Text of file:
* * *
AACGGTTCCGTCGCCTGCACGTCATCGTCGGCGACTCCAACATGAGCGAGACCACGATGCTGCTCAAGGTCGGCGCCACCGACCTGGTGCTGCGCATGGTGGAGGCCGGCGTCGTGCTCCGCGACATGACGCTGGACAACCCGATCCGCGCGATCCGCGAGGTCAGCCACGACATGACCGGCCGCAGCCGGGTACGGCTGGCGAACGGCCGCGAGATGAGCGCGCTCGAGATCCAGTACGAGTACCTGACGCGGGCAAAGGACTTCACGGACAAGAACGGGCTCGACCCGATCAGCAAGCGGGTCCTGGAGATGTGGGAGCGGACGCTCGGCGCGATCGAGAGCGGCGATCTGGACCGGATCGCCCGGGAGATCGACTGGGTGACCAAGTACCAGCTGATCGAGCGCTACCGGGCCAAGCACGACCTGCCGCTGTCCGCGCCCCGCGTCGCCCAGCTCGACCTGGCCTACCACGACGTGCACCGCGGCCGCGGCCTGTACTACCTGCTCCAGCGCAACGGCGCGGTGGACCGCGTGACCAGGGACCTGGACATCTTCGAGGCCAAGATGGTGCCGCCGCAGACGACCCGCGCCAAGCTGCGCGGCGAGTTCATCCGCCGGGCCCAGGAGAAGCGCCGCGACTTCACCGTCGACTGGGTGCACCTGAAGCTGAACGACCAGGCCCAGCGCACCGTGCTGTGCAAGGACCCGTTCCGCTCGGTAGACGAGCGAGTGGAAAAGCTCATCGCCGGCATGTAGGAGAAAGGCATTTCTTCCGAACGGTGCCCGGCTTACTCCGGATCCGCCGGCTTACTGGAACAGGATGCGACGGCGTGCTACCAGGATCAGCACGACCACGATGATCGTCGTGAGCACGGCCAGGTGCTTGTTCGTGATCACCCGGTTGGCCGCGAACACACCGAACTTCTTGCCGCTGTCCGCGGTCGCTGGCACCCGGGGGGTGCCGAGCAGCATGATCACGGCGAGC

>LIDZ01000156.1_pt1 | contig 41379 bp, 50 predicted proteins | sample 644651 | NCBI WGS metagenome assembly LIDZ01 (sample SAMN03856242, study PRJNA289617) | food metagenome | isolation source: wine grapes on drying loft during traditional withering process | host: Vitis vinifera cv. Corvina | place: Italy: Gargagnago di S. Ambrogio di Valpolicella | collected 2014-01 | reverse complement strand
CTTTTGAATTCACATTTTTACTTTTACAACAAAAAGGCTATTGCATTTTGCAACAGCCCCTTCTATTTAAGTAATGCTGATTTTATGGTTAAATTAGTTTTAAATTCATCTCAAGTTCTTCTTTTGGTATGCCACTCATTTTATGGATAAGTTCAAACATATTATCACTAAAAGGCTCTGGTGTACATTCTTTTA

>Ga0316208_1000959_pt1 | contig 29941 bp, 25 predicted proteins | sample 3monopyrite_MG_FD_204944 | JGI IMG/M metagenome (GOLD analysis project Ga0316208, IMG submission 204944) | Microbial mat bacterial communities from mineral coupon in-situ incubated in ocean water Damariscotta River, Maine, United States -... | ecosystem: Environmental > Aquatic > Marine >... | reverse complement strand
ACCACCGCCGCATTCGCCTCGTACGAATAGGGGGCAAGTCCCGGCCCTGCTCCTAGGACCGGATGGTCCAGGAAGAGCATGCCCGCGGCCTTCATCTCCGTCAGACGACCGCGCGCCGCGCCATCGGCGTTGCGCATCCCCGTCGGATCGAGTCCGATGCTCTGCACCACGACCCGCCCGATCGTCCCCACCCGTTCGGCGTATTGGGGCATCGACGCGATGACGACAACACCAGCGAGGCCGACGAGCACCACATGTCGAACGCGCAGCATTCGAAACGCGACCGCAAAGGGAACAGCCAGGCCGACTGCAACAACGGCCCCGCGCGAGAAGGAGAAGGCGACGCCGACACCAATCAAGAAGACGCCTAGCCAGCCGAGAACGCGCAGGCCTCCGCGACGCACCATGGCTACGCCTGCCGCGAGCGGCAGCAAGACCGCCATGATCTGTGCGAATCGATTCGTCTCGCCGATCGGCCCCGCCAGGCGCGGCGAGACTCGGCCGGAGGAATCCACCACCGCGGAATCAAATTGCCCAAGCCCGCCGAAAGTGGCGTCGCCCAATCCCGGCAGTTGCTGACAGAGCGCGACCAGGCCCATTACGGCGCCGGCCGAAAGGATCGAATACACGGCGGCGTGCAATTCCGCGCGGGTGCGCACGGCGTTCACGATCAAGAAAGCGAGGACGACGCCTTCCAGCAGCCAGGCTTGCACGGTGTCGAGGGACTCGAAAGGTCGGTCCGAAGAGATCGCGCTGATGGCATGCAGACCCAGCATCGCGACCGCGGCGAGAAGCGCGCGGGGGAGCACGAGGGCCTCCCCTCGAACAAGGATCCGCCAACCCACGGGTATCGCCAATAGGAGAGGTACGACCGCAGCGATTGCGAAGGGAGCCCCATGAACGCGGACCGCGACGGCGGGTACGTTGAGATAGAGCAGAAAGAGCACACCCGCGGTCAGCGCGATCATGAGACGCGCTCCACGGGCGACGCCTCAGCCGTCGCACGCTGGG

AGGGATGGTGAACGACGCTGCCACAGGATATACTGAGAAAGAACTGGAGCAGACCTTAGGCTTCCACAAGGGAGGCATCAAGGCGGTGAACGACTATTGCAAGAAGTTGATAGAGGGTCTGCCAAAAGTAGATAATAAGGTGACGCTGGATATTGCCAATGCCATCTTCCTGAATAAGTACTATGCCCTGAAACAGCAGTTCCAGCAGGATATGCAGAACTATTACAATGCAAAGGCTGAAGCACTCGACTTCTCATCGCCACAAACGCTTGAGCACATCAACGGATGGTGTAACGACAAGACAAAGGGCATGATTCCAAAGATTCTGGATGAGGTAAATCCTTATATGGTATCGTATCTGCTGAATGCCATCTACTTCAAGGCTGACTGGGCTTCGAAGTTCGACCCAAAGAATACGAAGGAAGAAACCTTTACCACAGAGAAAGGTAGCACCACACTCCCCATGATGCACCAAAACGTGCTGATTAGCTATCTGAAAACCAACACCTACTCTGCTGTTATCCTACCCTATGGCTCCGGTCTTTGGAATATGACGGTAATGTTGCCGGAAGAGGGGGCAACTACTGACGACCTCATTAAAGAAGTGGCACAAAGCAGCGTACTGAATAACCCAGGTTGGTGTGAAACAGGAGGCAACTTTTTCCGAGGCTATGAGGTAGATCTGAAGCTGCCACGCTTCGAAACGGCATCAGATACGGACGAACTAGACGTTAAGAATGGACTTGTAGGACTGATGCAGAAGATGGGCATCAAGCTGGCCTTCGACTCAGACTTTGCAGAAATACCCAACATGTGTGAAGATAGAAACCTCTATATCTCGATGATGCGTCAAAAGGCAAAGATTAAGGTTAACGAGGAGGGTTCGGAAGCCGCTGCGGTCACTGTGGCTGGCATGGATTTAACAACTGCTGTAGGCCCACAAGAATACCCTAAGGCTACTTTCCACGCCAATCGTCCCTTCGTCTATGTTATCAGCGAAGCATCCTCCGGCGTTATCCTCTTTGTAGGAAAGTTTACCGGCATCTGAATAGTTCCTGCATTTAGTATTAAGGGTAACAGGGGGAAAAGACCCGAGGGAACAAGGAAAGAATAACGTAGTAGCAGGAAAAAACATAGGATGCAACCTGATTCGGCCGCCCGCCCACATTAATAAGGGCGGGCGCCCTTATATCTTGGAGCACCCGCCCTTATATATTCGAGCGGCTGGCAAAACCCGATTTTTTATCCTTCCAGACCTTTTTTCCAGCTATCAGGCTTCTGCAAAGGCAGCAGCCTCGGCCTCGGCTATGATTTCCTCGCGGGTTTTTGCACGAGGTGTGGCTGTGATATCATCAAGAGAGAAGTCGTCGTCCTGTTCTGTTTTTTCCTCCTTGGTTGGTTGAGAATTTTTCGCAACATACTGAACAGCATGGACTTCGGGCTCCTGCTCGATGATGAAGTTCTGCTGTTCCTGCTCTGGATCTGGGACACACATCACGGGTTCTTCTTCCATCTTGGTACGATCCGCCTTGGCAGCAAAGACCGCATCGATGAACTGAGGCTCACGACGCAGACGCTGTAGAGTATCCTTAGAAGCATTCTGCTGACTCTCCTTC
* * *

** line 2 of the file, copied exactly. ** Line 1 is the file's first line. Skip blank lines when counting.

>LIDZ01000156.1_pt1 | contig 41379 bp, 50 predicted proteins | sample 644651 | NCBI WGS metagenome assembly LIDZ01 (sample SAMN03856242, study PRJNA289617) | food metagenome | isolation source: wine grapes on drying loft during traditional withering process | host: Vitis vinifera cv. Corvina | place: Italy: Gargagnago di S. Ambrogio di Valpolicella | collected 2014-01 | reverse complement strand